PJ Gartin writes and gardens from her Charleston, S.C., home.

This article applies to:



Dawn Redwood
by PJ Gartin    

Dawn redwood readily grows in much of the South. This one soars above neighboring live oaks in downtown Charleston, S.C.

Most deciduous conifers, like this dawn redwood, have feathery soft green leaves that are reminiscent of pine needles.

In spite of this bald cypress’ urban setting, knees poke through its fallen autumn leaves.

‘Ogon’ dawn redwood sports bright, lime-green leaves. This one sits in a 5-gallon container at a nursery. 


Closely related to bald and pond cypress (Taxodium spp.), the dawn redwood is a fast-growing beauty that not only makes a dramatic horticultural statement, but is also bound to spice up the neighborhood gardening chatter. This is definitely an “Oh, wow” tree, but be sure to keep its plant tag handy because most people don’t believe dawn redwood grows anywhere other than California.

It’s unfortunate that the dawn redwood (Metasequoia glyptostroboides) is not used more often in our landscapes. This deciduous conifer feels right at home in the Southeast, even though its low salt tolerance makes it unacceptable along beaches.

Dawn redwood was once native to many parts of the world, including North America, but that was about 15 million years ago. Thought to be extinct, the only way we knew it ever existed was from fossils. It was rediscovered in China during the early 1940s, and a few years later Harvard University’s Arnold Arboretum sent over a seed-gathering expedition. The University of California took note and also headed for the Far East.

Perhaps part of the misconception about dawn redwood thriving only out West is that the California Berkeley campus gained early notoriety for cultivating it. However, the real error has more to do with the misguided belief that only one kind of redwood grows in the United States. In fact there are several, but perhaps the most famous one is giant sequoia (Sequoiadendron giganteum). Also known as the giant redwood, this 250 foot tall behemoth grows along the Pacific side of California’s Sierra Nevada Mountains. This grand tree is not adapted to the Southeast’s sultry summers and mild winters, although bald cypress is its closest living relative.

Another characteristic that makes this plant interesting, the dawn redwood is a deciduous conifer. While there are about 550 species of conifers, five are unique because they are deciduous. One, Gingko biloba, doesn’t look like a conifer at all. Its flat, fan-shaped leaves turn brilliant yellow in the fall before dropping. The other four, dawn redwood, bald and pond cypress and larch (Larix spp.) look more like soft-green, feathery pine trees. They are also self-mulchers, turning a brilliant rust color before shedding and then covering the surrounding ground a velvety teddy bear brown.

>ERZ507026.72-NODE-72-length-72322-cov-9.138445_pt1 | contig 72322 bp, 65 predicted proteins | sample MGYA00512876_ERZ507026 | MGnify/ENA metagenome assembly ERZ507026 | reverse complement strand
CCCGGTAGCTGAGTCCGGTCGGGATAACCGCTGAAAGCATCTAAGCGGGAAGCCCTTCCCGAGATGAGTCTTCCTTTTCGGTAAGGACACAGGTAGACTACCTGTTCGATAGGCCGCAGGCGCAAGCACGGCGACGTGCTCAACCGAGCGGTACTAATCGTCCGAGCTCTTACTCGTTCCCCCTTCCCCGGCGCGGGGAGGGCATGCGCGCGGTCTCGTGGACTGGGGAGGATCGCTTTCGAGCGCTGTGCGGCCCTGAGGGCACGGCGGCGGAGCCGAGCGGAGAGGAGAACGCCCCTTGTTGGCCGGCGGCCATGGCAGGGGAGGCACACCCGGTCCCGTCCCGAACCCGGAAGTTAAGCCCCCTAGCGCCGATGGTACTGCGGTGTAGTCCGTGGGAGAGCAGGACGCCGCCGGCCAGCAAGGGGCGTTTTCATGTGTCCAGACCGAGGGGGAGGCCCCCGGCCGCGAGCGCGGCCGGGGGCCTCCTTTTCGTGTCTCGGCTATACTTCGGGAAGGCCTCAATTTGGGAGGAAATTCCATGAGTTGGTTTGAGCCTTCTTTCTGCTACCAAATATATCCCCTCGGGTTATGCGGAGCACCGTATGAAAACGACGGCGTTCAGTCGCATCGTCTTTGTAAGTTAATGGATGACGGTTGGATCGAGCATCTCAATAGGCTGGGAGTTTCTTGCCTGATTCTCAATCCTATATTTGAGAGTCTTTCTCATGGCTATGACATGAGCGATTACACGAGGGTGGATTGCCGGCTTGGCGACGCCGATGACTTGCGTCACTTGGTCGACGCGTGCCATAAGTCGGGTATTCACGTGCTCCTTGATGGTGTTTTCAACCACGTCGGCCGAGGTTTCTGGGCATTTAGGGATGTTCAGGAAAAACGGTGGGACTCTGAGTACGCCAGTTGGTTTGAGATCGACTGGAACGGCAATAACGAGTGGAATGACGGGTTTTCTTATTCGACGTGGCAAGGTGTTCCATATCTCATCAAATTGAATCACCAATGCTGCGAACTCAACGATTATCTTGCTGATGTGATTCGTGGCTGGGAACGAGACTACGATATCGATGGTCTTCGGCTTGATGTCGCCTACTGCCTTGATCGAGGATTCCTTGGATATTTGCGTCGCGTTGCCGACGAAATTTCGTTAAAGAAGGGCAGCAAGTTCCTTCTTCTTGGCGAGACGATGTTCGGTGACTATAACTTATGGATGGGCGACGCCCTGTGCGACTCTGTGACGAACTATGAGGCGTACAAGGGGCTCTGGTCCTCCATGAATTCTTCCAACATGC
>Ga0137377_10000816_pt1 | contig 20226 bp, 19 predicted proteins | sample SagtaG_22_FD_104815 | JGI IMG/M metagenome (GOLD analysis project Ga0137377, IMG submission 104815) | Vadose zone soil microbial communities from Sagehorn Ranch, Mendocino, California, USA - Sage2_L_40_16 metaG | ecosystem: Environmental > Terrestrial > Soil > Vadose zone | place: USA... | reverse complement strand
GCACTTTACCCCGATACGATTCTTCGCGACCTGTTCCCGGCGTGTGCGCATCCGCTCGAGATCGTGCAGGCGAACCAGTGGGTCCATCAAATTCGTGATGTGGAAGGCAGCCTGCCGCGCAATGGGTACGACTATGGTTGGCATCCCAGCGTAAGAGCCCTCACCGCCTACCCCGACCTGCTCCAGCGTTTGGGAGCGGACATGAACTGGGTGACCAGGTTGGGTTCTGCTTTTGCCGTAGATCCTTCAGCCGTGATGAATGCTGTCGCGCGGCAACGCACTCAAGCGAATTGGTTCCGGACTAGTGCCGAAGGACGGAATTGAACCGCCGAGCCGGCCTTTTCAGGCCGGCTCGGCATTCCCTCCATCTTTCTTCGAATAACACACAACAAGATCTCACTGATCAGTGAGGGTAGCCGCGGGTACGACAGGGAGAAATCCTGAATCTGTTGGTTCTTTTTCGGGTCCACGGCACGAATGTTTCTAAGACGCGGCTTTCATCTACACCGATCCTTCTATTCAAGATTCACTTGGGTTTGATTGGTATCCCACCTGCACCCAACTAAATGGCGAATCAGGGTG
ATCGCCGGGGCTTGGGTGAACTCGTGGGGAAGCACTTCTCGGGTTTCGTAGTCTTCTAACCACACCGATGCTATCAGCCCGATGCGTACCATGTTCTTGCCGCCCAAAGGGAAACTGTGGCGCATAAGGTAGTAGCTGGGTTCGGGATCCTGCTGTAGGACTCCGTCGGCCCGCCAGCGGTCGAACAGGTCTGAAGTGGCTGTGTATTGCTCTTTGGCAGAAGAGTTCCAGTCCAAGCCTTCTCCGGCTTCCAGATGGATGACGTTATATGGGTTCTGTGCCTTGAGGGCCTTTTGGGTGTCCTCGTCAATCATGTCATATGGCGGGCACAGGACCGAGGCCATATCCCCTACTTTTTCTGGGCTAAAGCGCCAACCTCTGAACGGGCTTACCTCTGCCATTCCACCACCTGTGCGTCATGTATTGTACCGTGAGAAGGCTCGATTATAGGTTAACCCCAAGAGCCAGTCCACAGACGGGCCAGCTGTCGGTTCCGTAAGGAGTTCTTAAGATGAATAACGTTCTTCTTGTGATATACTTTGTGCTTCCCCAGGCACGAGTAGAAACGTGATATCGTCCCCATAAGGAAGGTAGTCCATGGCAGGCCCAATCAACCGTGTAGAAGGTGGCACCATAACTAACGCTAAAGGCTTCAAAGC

So why bother to choose a non-native, deciduous conifer when there are similar-looking indigenous ones? After all, one doesn’t have to paddle through a marsh to admire bald or pond cypress – bald cypress has gained the reputation for growing willingly in urban settings. It is as nonchalant about hot pavement and drought as it is about perpetual sogginess.

Although both genera eventually display buttressed trunks, bald cypress grows more slowly than it’s Chinese cousin and it doesn’t get as tall. If you are seeking visual impact on a grand scale, then treat yourself to dawn redwood. Even in the winter its silhouette is striking. Its straight-arrow leader zooms upwards through the pyramidal geometry of mostly bare limbs.




Comparison of bald cypress and dawn redwood:


Bald cypress

Dawn redwood


50-70 ft.; up to 100+ ft.

70–100 ft.; up to 120 ft.


20–30 ft.

25 ft.

Growth rate



Juvenile shape

More column-like than conical.


Mature shape

Pyramidal/conical, but crown shape eventually softens.

Pyramidal/conical with slight loss of symmetry.

Leaf texture




Can appear even in urban settings.

No knees.


Low pH. Standing water to moist but well-drained.

Low pH. Tolerates wet soils, but prefers moist but well-drained.

Drought tolerance



Aerosol salt tolerance






Readily available

Yes, but special order for some cultivars.

Yes, but special order for some cultivars.


Several. Some more spreading than others.

Several. ‘Ogon’ is bright lime-green.

(Photos by PJ Gartin)


Posted: 06/06/11   RSS | Print


Share this story on:
Facebook       Twitter            

Other People Are Reading